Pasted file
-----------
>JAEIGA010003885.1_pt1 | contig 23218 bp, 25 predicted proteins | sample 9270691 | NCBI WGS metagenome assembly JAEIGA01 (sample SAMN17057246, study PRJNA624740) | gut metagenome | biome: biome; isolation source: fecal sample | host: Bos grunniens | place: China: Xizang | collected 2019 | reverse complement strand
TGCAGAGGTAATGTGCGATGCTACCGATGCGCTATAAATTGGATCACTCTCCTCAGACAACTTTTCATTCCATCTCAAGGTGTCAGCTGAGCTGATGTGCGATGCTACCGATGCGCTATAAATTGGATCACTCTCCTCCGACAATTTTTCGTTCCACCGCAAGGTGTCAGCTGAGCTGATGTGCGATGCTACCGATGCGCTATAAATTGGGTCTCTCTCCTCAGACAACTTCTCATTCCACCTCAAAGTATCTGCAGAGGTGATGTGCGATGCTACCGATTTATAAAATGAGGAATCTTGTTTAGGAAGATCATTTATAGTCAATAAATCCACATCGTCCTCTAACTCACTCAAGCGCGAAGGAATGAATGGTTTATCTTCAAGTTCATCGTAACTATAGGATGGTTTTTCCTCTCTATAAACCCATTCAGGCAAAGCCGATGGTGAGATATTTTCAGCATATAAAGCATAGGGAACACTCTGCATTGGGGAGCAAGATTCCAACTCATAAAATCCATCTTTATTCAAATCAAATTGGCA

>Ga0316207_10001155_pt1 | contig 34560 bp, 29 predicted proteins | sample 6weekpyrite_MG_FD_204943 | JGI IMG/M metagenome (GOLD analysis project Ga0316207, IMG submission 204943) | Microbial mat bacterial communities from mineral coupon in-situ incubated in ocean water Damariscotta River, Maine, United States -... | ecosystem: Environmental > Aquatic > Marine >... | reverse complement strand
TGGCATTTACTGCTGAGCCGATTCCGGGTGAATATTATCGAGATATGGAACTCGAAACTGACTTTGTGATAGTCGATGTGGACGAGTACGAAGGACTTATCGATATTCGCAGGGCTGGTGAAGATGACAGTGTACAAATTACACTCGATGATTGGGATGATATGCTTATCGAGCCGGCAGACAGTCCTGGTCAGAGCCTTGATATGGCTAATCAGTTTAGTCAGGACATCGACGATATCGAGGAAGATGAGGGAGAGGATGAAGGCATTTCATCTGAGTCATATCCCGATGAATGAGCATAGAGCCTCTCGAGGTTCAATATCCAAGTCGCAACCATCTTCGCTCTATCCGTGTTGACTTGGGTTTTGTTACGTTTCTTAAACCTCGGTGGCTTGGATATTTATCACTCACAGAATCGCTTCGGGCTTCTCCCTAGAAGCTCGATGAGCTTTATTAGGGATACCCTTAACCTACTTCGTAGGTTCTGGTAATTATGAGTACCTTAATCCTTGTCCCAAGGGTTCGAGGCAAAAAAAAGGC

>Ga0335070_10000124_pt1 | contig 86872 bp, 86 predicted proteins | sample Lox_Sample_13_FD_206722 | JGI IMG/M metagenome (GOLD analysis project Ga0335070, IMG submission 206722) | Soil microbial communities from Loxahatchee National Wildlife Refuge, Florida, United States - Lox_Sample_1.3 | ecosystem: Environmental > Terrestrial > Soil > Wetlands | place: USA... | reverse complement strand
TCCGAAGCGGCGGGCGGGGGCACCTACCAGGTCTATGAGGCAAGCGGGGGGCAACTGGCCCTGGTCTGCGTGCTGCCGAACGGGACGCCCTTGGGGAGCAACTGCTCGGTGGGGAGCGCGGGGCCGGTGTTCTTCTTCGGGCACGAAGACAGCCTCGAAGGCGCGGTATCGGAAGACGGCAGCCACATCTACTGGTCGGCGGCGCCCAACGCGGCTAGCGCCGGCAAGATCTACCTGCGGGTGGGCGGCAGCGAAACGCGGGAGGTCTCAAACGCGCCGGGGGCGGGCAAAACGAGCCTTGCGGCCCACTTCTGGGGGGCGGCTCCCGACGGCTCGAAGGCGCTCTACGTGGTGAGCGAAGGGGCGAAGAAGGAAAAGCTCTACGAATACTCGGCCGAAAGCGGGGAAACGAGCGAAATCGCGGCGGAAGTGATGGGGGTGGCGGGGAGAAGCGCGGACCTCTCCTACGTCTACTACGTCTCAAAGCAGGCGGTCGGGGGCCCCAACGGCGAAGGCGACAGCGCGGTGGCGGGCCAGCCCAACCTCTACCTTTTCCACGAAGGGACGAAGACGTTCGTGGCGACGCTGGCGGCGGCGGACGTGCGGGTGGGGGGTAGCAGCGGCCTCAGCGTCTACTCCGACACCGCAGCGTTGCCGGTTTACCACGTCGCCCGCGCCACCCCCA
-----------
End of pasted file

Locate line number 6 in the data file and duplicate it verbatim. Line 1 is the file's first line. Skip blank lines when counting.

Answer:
TCCGAAGCGGCGGGCGGGGGCACCTACCAGGTCTATGAGGCAAGCGGGGGGCAACTGGCCCTGGTCTGCGTGCTGCCGAACGGGACGCCCTTGGGGAGCAACTGCTCGGTGGGGAGCGCGGGGCCGGTGTTCTTCTTCGGGCACGAAGACAGCCTCGAAGGCGCGGTATCGGAAGACGGCAGCCACATCTACTGGTCGGCGGCGCCCAACGCGGCTAGCGCCGGCAAGATCTACCTGCGGGTGGGCGGCAGCGAAACGCGGGAGGTCTCAAACGCGCCGGGGGCGGGCAAAACGAGCCTTGCGGCCCACTTCTGGGGGGCGGCTCCCGACGGCTCGAAGGCGCTCTACGTGGTGAGCGAAGGGGCGAAGAAGGAAAAGCTCTACGAATACTCGGCCGAAAGCGGGGAAACGAGCGAAATCGCGGCGGAAGTGATGGGGGTGGCGGGGAGAAGCGCGGACCTCTCCTACGTCTACTACGTCTCAAAGCAGGCGGTCGGGGGCCCCAACGGCGAAGGCGACAGCGCGGTGGCGGGCCAGCCCAACCTCTACCTTTTCCACGAAGGGACGAAGACGTTCGTGGCGACGCTGGCGGCGGCGGACGTGCGGGTGGGGGGTAGCAGCGGCCTCAGCGTCTACTCCGACACCGCAGCGTTGCCGGTTTACCACGTCGCCCGCGCCACCCCCA